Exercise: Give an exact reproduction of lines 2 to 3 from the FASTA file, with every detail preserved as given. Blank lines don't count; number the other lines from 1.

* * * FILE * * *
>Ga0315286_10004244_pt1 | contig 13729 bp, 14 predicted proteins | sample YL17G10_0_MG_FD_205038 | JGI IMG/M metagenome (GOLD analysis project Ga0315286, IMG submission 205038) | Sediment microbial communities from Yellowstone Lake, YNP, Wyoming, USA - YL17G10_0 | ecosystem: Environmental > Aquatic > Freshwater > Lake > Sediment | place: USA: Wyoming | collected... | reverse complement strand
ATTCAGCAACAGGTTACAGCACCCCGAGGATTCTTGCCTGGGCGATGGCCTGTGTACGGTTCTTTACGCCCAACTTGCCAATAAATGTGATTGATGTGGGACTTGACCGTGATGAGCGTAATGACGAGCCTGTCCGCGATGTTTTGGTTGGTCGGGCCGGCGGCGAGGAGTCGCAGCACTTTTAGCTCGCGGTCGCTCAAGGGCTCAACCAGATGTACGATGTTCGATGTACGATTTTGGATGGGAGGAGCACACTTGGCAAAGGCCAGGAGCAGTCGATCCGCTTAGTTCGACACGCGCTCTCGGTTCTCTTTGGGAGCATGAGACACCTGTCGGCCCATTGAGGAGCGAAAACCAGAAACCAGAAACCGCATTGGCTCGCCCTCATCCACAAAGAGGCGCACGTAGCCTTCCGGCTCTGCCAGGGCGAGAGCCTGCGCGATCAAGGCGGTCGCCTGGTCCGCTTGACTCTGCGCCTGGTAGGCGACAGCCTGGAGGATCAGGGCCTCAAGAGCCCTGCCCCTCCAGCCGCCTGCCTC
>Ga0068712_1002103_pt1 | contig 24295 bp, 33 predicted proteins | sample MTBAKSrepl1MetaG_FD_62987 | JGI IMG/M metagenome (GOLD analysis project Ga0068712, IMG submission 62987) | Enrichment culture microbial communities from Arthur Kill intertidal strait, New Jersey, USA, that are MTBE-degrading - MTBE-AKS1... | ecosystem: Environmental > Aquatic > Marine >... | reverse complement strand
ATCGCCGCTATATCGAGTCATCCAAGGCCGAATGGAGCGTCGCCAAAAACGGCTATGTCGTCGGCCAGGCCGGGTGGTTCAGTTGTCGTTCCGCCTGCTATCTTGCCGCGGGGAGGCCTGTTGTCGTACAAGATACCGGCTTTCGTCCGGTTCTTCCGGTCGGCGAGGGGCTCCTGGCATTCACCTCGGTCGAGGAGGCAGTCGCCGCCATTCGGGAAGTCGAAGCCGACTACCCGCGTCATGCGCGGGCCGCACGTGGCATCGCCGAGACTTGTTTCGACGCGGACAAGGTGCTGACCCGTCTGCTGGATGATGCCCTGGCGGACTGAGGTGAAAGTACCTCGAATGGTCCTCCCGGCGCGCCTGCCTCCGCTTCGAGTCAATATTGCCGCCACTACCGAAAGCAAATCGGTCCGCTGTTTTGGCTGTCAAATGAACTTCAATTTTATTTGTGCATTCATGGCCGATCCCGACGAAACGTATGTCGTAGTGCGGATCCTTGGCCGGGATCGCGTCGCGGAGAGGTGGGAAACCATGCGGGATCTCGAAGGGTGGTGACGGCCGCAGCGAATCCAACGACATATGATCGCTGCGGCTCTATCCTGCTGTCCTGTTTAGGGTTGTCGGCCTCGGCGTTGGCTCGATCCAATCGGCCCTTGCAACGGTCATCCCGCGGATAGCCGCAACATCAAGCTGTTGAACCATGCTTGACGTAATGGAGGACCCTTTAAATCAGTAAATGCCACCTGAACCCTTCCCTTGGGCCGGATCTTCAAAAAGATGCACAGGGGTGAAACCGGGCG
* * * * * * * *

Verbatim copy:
ATTCAGCAACAGGTTACAGCACCCCGAGGATTCTTGCCTGGGCGATGGCCTGTGTACGGTTCTTTACGCCCAACTTGCCAATAAATGTGATTGATGTGGGACTTGACCGTGATGAGCGTAATGACGAGCCTGTCCGCGATGTTTTGGTTGGTCGGGCCGGCGGCGAGGAGTCGCAGCACTTTTAGCTCGCGGTCGCTCAAGGGCTCAACCAGATGTACGATGTTCGATGTACGATTTTGGATGGGAGGAGCACACTTGGCAAAGGCCAGGAGCAGTCGATCCGCTTAGTTCGACACGCGCTCTCGGTTCTCTTTGGGAGCATGAGACACCTGTCGGCCCATTGAGGAGCGAAAACCAGAAACCAGAAACCGCATTGGCTCGCCCTCATCCACAAAGAGGCGCACGTAGCCTTCCGGCTCTGCCAGGGCGAGAGCCTGCGCGATCAAGGCGGTCGCCTGGTCCGCTTGACTCTGCGCCTGGTAGGCGACAGCCTGGAGGATCAGGGCCTCAAGAGCCCTGCCCCTCCAGCCGCCTGCCTC
>Ga0068712_1002103_pt1 | contig 24295 bp, 33 predicted proteins | sample MTBAKSrepl1MetaG_FD_62987 | JGI IMG/M metagenome (GOLD analysis project Ga0068712, IMG submission 62987) | Enrichment culture microbial communities from Arthur Kill intertidal strait, New Jersey, USA, that are MTBE-degrading - MTBE-AKS1... | ecosystem: Environmental > Aquatic > Marine >... | reverse complement strand